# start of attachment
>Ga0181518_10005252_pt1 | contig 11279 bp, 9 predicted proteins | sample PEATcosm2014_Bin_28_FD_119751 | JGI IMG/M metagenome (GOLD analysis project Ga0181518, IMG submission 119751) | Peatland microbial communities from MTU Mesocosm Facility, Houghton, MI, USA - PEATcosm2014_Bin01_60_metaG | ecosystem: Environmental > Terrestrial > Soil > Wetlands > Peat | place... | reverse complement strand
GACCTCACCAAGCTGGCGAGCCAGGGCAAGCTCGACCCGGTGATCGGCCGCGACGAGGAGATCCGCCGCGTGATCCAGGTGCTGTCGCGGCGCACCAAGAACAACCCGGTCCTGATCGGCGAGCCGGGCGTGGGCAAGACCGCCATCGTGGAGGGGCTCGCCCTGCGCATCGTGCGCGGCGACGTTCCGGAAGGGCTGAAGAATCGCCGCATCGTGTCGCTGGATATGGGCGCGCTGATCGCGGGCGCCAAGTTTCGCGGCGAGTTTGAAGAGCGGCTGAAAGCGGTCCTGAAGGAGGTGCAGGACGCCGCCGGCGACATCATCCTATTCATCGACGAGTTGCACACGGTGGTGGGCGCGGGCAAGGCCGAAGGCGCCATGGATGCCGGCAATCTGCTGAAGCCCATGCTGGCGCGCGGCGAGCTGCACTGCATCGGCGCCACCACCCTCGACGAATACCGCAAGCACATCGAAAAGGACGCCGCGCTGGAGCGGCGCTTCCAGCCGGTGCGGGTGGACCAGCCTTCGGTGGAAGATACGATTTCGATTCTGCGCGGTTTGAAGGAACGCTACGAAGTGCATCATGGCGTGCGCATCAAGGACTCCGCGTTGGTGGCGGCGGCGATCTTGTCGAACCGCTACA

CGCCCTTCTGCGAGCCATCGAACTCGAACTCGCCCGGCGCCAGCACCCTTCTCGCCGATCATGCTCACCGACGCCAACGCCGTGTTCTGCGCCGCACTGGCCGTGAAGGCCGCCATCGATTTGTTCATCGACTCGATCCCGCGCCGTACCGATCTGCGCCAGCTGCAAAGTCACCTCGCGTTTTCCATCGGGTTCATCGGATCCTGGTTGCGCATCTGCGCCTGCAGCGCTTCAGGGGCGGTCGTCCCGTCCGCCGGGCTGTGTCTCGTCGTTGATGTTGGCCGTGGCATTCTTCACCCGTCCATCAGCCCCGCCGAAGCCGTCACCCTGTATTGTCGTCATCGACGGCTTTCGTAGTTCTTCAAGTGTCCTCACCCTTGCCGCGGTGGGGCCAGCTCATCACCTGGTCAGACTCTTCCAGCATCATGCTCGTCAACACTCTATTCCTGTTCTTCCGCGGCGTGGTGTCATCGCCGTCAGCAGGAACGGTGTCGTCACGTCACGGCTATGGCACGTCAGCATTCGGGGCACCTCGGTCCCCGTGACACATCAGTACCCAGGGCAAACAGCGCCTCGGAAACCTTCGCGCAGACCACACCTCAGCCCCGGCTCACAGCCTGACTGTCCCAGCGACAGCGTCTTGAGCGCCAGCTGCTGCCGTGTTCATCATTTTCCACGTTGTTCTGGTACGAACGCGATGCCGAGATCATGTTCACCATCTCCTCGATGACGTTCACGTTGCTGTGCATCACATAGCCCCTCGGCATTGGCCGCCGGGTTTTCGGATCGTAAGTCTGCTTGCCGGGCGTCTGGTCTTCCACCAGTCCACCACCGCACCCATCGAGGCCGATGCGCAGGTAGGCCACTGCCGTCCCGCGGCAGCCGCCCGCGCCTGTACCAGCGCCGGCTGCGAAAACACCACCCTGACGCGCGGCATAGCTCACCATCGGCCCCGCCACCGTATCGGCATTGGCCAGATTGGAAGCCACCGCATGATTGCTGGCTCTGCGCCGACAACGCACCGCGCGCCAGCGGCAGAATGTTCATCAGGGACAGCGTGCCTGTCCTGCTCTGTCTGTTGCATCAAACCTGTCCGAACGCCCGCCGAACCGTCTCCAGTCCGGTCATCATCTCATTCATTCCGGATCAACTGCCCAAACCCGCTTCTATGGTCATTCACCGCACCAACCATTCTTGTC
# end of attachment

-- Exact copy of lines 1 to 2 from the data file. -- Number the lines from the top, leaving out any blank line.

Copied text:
>Ga0181518_10005252_pt1 | contig 11279 bp, 9 predicted proteins | sample PEATcosm2014_Bin_28_FD_119751 | JGI IMG/M metagenome (GOLD analysis project Ga0181518, IMG submission 119751) | Peatland microbial communities from MTU Mesocosm Facility, Houghton, MI, USA - PEATcosm2014_Bin01_60_metaG | ecosystem: Environmental > Terrestrial > Soil > Wetlands > Peat | place... | reverse complement strand
GACCTCACCAAGCTGGCGAGCCAGGGCAAGCTCGACCCGGTGATCGGCCGCGACGAGGAGATCCGCCGCGTGATCCAGGTGCTGTCGCGGCGCACCAAGAACAACCCGGTCCTGATCGGCGAGCCGGGCGTGGGCAAGACCGCCATCGTGGAGGGGCTCGCCCTGCGCATCGTGCGCGGCGACGTTCCGGAAGGGCTGAAGAATCGCCGCATCGTGTCGCTGGATATGGGCGCGCTGATCGCGGGCGCCAAGTTTCGCGGCGAGTTTGAAGAGCGGCTGAAAGCGGTCCTGAAGGAGGTGCAGGACGCCGCCGGCGACATCATCCTATTCATCGACGAGTTGCACACGGTGGTGGGCGCGGGCAAGGCCGAAGGCGCCATGGATGCCGGCAATCTGCTGAAGCCCATGCTGGCGCGCGGCGAGCTGCACTGCATCGGCGCCACCACCCTCGACGAATACCGCAAGCACATCGAAAAGGACGCCGCGCTGGAGCGGCGCTTCCAGCCGGTGCGGGTGGACCAGCCTTCGGTGGAAGATACGATTTCGATTCTGCGCGGTTTGAAGGAACGCTACGAAGTGCATCATGGCGTGCGCATCAAGGACTCCGCGTTGGTGGCGGCGGCGATCTTGTCGAACCGCTACA